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meant nothing to me, I'm speaking the truth. Don't be afraid that I'll ever talk like that of you, my dear."

"It's not that."

"Then please, what is it?"

"It's because I can't understand," he told her with complete sincerity, "how you could ever have fallen in love with some one so ordinary as I am. The people you meet must be very different from me "

"They are," Lina told him dryly.

She went across to him, put one hand on his shoulder, and continued, in a caressing tone of voice:

"I love you. And I've never loved any one before. Isn't that enough? And now I'm going to prove to you that I love you. Wait a minute."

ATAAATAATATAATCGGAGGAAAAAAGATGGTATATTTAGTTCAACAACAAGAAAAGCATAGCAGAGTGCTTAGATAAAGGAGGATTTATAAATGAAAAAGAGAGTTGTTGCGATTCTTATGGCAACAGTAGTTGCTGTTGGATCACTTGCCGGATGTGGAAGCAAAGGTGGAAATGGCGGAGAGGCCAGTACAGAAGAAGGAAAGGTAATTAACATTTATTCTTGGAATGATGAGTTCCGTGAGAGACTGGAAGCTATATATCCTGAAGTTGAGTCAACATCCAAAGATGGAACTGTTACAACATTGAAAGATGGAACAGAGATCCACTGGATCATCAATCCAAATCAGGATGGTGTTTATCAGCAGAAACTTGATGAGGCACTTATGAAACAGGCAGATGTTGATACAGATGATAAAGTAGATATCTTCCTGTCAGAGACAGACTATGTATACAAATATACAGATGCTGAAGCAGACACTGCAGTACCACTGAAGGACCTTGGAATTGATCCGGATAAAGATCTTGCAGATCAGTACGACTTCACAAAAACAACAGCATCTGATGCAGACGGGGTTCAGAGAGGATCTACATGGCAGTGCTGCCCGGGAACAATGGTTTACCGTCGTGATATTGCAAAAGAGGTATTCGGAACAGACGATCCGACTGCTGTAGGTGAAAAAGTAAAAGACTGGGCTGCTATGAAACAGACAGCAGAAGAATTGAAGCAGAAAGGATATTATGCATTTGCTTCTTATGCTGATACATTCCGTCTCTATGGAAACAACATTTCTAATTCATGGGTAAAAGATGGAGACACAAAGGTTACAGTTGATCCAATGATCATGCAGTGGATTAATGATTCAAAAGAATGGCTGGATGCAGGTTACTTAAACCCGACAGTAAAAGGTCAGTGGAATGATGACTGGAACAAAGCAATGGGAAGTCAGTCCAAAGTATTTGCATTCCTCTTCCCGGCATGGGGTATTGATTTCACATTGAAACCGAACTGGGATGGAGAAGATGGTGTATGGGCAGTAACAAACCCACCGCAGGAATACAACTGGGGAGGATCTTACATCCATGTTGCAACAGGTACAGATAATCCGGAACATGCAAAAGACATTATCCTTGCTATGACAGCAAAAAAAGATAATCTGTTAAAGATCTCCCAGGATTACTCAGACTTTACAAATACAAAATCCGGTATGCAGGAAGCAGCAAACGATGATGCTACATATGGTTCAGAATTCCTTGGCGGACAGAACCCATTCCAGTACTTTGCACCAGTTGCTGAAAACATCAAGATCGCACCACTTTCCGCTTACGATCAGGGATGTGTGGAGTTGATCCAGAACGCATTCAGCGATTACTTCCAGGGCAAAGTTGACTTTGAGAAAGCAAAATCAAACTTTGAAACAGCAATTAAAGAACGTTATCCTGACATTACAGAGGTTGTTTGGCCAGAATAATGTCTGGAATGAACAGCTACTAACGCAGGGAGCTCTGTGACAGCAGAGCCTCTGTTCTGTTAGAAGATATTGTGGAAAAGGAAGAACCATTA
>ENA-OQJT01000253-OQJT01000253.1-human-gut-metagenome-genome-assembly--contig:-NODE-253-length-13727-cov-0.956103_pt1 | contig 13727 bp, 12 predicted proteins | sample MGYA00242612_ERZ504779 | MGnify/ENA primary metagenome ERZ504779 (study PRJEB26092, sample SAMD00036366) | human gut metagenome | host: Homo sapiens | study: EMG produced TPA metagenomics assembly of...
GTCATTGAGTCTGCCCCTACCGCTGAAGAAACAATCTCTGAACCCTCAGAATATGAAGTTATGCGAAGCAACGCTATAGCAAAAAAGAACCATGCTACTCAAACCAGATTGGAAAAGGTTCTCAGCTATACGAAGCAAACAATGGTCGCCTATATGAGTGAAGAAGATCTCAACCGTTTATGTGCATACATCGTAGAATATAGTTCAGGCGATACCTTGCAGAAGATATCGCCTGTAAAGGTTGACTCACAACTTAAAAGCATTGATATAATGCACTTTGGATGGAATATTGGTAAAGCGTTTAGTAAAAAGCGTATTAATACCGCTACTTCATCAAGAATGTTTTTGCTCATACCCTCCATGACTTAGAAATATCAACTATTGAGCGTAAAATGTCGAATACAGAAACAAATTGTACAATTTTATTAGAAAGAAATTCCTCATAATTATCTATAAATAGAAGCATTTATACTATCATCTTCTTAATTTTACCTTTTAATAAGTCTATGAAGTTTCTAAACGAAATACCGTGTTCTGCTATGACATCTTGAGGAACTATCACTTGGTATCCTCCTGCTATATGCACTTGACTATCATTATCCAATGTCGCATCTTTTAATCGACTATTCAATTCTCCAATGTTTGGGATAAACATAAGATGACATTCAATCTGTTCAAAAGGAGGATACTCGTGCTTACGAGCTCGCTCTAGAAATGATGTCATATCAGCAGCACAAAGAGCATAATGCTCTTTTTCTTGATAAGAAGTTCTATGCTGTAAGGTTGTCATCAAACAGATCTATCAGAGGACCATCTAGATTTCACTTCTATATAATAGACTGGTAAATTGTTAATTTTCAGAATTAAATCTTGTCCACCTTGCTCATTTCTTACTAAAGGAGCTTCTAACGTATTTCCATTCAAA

She went across to her dressing-table, searched in her bag, and returned to him with a little gilt key.

"Take this. As I told you, no one ever has before. When the lights in the salon are out, come back. I shall be waiting for you."

Her last view of him, before he left, was of his white beautiful face, his bright hair, illuminated in the twinkling light of a single candle.

She considered him, standing there by the mantelpiece a little stiffly, in all the dignity of her crinoline.

"You are rather like the portrait by Lawrence of the Duc de Reichstadt," she called to him across the room, "but you are more handsome, far more handsome, than he was."

He whispered back, kissing his hand to her:

"Send them away soon. I shall be in torture until the lights are out. I love you!"

"So do I love you."

The door closed softly behind him.

Any one watching in the firelit darkness of the bedroom might then have observed the curious spectacle of